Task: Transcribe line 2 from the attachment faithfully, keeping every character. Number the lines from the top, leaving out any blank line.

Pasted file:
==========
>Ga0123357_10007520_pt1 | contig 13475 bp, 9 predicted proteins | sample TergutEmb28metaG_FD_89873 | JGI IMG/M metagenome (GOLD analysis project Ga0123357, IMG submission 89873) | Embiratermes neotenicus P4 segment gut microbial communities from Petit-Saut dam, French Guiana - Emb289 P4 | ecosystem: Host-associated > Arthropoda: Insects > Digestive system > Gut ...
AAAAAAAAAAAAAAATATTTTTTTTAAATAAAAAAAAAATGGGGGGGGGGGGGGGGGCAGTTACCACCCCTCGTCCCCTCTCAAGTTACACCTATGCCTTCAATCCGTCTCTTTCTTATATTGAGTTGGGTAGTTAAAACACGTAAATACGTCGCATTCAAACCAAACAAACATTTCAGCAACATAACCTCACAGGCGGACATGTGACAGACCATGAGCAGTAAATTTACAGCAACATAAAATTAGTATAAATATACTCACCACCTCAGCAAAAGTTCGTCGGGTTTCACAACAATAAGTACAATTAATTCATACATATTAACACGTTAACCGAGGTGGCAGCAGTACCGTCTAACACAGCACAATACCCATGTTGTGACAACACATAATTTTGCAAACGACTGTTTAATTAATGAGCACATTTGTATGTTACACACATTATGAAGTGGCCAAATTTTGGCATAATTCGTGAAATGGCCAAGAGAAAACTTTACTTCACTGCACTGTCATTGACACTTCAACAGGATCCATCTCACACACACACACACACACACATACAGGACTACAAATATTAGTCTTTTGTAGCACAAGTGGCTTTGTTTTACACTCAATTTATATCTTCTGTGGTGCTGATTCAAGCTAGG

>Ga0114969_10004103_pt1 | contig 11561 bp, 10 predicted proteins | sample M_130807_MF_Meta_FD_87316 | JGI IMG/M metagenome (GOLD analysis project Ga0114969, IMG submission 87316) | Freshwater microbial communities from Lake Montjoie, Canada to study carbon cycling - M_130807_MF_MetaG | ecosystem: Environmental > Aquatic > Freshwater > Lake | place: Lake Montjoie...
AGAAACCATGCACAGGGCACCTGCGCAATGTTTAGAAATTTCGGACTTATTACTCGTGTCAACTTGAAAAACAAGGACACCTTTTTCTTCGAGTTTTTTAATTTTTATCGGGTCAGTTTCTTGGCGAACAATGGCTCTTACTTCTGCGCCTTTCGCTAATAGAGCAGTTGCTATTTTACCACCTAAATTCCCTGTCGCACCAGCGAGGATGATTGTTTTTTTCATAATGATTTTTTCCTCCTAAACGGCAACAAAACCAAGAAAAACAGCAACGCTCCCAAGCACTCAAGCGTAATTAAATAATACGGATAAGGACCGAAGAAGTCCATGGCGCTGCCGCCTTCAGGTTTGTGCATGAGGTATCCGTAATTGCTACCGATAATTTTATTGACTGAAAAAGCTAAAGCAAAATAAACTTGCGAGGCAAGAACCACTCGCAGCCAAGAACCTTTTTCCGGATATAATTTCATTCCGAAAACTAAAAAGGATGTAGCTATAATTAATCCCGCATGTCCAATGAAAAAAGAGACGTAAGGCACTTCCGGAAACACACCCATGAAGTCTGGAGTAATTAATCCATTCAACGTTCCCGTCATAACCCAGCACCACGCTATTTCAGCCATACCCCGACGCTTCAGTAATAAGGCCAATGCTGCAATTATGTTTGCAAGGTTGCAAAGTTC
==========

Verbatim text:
AAAAAAAAAAAAAAATATTTTTTTTAAATAAAAAAAAAATGGGGGGGGGGGGGGGGGCAGTTACCACCCCTCGTCCCCTCTCAAGTTACACCTATGCCTTCAATCCGTCTCTTTCTTATATTGAGTTGGGTAGTTAAAACACGTAAATACGTCGCATTCAAACCAAACAAACATTTCAGCAACATAACCTCACAGGCGGACATGTGACAGACCATGAGCAGTAAATTTACAGCAACATAAAATTAGTATAAATATACTCACCACCTCAGCAAAAGTTCGTCGGGTTTCACAACAATAAGTACAATTAATTCATACATATTAACACGTTAACCGAGGTGGCAGCAGTACCGTCTAACACAGCACAATACCCATGTTGTGACAACACATAATTTTGCAAACGACTGTTTAATTAATGAGCACATTTGTATGTTACACACATTATGAAGTGGCCAAATTTTGGCATAATTCGTGAAATGGCCAAGAGAAAACTTTACTTCACTGCACTGTCATTGACACTTCAACAGGATCCATCTCACACACACACACACACACACATACAGGACTACAAATATTAGTCTTTTGTAGCACAAGTGGCTTTGTTTTACACTCAATTTATATCTTCTGTGGTGCTGATTCAAGCTAGG